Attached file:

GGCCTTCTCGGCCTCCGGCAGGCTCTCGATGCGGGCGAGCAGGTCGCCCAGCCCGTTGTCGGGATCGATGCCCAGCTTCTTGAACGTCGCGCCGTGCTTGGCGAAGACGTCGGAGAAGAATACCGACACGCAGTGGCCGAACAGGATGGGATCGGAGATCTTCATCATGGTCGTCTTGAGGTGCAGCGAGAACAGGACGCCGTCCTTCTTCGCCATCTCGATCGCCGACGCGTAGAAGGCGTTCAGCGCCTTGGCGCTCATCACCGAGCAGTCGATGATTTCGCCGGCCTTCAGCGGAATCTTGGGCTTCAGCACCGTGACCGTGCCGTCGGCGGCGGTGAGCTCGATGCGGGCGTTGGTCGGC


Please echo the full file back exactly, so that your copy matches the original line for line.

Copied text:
GGCCTTCTCGGCCTCCGGCAGGCTCTCGATGCGGGCGAGCAGGTCGCCCAGCCCGTTGTCGGGATCGATGCCCAGCTTCTTGAACGTCGCGCCGTGCTTGGCGAAGACGTCGGAGAAGAATACCGACACGCAGTGGCCGAACAGGATGGGATCGGAGATCTTCATCATGGTCGTCTTGAGGTGCAGCGAGAACAGGACGCCGTCCTTCTTCGCCATCTCGATCGCCGACGCGTAGAAGGCGTTCAGCGCCTTGGCGCTCATCACCGAGCAGTCGATGATTTCGCCGGCCTTCAGCGGAATCTTGGGCTTCAGCACCGTGACCGTGCCGTCGGCGGCGGTGAGCTCGATGCGGGCGTTGGTCGGC